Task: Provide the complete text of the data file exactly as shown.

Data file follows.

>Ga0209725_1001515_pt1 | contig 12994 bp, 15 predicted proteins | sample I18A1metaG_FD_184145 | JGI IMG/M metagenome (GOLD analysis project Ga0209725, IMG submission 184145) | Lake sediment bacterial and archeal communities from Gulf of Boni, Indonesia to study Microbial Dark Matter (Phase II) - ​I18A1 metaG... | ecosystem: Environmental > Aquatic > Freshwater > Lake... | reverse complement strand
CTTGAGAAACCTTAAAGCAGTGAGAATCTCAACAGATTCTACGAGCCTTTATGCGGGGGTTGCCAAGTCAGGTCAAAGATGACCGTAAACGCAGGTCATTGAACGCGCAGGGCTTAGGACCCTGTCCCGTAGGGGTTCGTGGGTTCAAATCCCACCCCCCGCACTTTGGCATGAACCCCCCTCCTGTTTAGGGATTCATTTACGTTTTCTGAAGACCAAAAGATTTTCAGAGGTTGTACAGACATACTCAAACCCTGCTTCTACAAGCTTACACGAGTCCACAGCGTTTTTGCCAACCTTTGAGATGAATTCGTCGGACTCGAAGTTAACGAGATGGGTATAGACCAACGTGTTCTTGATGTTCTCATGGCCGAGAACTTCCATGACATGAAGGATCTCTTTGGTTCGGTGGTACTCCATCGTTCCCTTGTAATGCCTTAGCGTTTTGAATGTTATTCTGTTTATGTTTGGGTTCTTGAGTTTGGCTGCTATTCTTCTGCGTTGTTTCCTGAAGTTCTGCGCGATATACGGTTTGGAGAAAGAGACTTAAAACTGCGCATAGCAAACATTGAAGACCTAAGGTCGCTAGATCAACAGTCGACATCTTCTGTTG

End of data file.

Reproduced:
>Ga0209725_1001515_pt1 | contig 12994 bp, 15 predicted proteins | sample I18A1metaG_FD_184145 | JGI IMG/M metagenome (GOLD analysis project Ga0209725, IMG submission 184145) | Lake sediment bacterial and archeal communities from Gulf of Boni, Indonesia to study Microbial Dark Matter (Phase II) - ​I18A1 metaG... | ecosystem: Environmental > Aquatic > Freshwater > Lake... | reverse complement strand
CTTGAGAAACCTTAAAGCAGTGAGAATCTCAACAGATTCTACGAGCCTTTATGCGGGGGTTGCCAAGTCAGGTCAAAGATGACCGTAAACGCAGGTCATTGAACGCGCAGGGCTTAGGACCCTGTCCCGTAGGGGTTCGTGGGTTCAAATCCCACCCCCCGCACTTTGGCATGAACCCCCCTCCTGTTTAGGGATTCATTTACGTTTTCTGAAGACCAAAAGATTTTCAGAGGTTGTACAGACATACTCAAACCCTGCTTCTACAAGCTTACACGAGTCCACAGCGTTTTTGCCAACCTTTGAGATGAATTCGTCGGACTCGAAGTTAACGAGATGGGTATAGACCAACGTGTTCTTGATGTTCTCATGGCCGAGAACTTCCATGACATGAAGGATCTCTTTGGTTCGGTGGTACTCCATCGTTCCCTTGTAATGCCTTAGCGTTTTGAATGTTATTCTGTTTATGTTTGGGTTCTTGAGTTTGGCTGCTATTCTTCTGCGTTGTTTCCTGAAGTTCTGCGCGATATACGGTTTGGAGAAAGAGACTTAAAACTGCGCATAGCAAACATTGAAGACCTAAGGTCGCTAGATCAACAGTCGACATCTTCTGTTG